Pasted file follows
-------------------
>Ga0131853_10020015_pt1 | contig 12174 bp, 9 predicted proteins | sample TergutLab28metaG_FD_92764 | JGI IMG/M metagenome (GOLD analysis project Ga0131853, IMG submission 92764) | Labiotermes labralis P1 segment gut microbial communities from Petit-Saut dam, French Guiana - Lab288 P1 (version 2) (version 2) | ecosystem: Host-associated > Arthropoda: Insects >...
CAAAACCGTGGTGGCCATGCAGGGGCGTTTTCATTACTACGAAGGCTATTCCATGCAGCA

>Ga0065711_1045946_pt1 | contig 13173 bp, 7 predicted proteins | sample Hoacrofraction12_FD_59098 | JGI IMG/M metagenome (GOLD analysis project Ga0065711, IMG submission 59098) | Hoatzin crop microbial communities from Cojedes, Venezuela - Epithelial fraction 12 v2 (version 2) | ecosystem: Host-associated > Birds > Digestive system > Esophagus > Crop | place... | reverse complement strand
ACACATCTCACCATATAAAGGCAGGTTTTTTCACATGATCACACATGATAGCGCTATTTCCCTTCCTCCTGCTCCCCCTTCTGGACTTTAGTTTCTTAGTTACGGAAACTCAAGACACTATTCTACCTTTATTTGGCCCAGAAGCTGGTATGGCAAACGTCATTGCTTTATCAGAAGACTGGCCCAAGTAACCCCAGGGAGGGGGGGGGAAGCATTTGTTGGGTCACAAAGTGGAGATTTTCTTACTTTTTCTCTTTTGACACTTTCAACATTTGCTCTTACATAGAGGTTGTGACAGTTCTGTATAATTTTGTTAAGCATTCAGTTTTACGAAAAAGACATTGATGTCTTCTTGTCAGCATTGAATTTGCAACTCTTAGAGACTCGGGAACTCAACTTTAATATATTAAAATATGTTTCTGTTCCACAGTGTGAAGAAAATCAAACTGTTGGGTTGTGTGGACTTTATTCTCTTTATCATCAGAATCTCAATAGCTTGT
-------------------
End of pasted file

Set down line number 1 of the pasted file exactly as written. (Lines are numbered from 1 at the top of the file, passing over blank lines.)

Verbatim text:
>Ga0131853_10020015_pt1 | contig 12174 bp, 9 predicted proteins | sample TergutLab28metaG_FD_92764 | JGI IMG/M metagenome (GOLD analysis project Ga0131853, IMG submission 92764) | Labiotermes labralis P1 segment gut microbial communities from Petit-Saut dam, French Guiana - Lab288 P1 (version 2) (version 2) | ecosystem: Host-associated > Arthropoda: Insects >...